The frequency of aminoglycoside-associated hearing loss is 2-45%. Since gentamicin-induced ototoxicity in most cases only involves vestibular function, the symptoms are easily overlooked in severely ill patients who are unable to sit. If diagnosed early, the vestibular damage is usually reversible. In some cases, severe long-term disability has been described (6). Six patients presented with unilateral vestibulotoxicity after systemic gentamicin therapy (7). All had ataxia and oscillopsia, but none had a history of vertigo. The authors suggested that a subacute course of vestibulotoxicity with time for compensation or asymmetrical recovery of vestibular function after bilateral vestibular loss could have explained the lack of vertigo in these patients.
The risk of ototoxicity from gentamicin in children is probably less than in adults. In many studies of serious neonatal infections treated with gentamicin there have been very few cases that have provided unequivocal evidence of gentamicin-induced ototoxicity. Gentamicin can be an excellent drug in neonatal sepsis, and its potential toxicity should not preclude its use when it is needed.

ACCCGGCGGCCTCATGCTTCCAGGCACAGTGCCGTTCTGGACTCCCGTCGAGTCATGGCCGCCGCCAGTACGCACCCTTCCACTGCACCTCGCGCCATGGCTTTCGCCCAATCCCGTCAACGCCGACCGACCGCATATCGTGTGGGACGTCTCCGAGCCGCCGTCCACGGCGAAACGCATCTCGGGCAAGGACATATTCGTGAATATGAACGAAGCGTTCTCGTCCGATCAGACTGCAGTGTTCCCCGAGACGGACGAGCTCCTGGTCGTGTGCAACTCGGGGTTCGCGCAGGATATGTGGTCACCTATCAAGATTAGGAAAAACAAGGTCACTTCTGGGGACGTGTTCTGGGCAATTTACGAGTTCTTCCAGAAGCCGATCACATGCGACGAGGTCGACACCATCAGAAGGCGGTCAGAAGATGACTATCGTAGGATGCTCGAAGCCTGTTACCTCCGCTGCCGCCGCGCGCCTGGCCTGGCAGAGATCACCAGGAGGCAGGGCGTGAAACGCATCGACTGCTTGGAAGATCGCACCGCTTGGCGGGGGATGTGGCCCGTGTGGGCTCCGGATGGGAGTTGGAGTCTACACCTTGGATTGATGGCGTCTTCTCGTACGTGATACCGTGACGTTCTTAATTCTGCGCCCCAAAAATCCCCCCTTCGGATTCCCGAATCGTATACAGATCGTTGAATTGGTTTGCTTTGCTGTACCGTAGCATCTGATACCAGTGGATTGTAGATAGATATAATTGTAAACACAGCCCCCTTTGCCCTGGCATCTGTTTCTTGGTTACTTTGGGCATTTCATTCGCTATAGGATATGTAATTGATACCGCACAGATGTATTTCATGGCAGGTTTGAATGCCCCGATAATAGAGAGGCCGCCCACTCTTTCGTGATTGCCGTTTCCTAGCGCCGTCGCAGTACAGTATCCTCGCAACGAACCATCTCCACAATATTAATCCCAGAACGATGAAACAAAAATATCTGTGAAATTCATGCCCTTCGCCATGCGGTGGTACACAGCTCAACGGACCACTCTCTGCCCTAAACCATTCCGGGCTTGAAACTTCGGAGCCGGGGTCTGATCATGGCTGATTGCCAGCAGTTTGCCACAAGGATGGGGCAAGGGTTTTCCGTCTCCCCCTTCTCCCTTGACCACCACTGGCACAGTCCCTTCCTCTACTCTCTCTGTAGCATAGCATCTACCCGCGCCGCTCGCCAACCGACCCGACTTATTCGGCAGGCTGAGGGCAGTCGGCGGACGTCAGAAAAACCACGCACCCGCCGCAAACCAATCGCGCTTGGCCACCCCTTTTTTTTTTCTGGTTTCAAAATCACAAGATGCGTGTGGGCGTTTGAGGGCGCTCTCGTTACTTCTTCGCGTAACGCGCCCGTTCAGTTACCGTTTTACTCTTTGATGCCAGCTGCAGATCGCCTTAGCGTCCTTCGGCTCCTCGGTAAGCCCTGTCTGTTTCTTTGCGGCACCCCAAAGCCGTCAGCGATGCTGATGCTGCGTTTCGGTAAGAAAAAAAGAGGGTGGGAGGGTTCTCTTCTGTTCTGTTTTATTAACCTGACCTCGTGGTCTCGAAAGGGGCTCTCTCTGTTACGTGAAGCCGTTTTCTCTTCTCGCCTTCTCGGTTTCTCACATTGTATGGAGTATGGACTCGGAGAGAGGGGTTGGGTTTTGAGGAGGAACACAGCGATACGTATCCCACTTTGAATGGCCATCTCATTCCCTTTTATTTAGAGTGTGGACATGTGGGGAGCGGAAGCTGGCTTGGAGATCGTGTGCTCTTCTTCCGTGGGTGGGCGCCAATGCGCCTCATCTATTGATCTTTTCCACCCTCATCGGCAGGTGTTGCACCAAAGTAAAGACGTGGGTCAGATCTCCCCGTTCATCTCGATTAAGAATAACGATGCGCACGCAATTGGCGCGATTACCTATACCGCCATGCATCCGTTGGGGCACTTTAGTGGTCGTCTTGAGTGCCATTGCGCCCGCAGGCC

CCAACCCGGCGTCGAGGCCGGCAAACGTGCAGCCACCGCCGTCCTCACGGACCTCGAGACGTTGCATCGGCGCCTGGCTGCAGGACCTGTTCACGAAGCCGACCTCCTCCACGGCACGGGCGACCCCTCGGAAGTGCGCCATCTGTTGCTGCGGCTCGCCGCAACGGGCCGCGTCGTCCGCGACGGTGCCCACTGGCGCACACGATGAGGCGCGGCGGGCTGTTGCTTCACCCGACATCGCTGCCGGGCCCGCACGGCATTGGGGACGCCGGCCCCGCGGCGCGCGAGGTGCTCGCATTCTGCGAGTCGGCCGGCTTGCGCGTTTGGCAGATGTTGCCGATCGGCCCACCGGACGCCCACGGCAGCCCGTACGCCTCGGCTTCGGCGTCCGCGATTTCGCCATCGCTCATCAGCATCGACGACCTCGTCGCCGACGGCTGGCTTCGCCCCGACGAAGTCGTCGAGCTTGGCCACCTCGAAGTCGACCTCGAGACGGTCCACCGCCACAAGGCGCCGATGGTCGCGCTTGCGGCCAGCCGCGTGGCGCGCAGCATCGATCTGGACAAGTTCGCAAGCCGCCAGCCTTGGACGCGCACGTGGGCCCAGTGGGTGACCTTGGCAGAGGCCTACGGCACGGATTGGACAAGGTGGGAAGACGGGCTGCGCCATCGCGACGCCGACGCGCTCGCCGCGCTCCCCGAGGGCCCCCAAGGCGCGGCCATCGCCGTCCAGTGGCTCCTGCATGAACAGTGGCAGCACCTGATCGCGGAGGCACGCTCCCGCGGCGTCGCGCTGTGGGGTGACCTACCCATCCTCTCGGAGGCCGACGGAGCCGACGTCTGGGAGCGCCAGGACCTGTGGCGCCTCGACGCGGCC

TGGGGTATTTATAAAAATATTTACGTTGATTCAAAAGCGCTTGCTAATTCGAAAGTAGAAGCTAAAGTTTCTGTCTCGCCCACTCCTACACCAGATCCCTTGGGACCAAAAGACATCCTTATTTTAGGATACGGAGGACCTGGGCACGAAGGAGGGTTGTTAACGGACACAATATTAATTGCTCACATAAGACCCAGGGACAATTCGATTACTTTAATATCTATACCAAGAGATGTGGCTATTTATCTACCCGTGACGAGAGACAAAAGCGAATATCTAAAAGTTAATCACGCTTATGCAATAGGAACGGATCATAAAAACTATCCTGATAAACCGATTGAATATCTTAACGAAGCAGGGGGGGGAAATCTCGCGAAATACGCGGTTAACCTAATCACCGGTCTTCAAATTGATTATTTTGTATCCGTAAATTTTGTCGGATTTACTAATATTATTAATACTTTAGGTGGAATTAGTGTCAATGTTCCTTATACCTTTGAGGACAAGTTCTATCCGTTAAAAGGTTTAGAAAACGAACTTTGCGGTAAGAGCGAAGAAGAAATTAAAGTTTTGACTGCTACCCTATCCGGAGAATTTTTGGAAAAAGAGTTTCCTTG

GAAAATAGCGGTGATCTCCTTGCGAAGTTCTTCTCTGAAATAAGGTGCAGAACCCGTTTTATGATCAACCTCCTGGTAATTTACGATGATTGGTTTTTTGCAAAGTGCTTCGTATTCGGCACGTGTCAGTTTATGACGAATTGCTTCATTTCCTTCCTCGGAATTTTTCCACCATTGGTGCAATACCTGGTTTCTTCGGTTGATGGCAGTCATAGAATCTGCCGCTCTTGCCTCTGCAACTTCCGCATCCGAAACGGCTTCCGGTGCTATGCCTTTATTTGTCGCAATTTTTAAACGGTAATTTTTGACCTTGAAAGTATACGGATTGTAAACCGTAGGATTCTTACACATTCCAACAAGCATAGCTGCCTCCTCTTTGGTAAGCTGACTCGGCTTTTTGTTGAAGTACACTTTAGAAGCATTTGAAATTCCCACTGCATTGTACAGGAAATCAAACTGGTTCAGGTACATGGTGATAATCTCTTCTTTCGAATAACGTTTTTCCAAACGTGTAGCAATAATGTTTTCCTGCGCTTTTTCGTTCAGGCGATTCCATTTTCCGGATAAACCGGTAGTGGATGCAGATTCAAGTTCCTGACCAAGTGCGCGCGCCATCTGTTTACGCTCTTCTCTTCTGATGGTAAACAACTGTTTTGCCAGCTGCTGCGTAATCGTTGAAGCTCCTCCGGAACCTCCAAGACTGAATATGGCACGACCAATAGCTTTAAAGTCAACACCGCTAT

Gentamicin ear-drops can cause serious adverse effects (for example vertigo, imbalance, ataxia, oscillating vision, hearing loss, and tinnitus) when they are used by patients with perforated tympanic membranes or tympanostomy tubes (8).
The symptom complex known as visual vestibular mismatch can be caused by peripheral vestibular disease. In a retrospective study of 28 patients with Meniere's disease, 17 had visual vestibular mismatch; gentamicin therapy increased the number of positive answers (9).
In a retrospective analysis of 85 patients treated with intratympanic gentamicin, using a fixed-dose regimen of 26.7 mg/ml tds on 4 consecutive days, hearing loss occurred in 26% of individuals (10).
The characteristics of ototoxicity of topical gentamicin have been studied retrospectively in 16 patients (11). All used ear-drops for more than 7 days before the development of symptoms, and all had some degree of vestibulo-toxicity, but only one had a worsening of cochlear reserve. Even if the tympanic membrane is intact, one should hesitate to use gentamicin in ear-drops or in other topical forms for the treatment of otitis media.
In patients with acute bacterial conjunctivitis there were adverse drug reactions in 4 of 103 treated with gentamicin (12). The adverse effects included redness, itching, and burning, and none was serious.
In two animal studies methylcobalamin or dimethyl-sulfoxide inhibited the ototoxic adverse effects of genta-micin (13,14).
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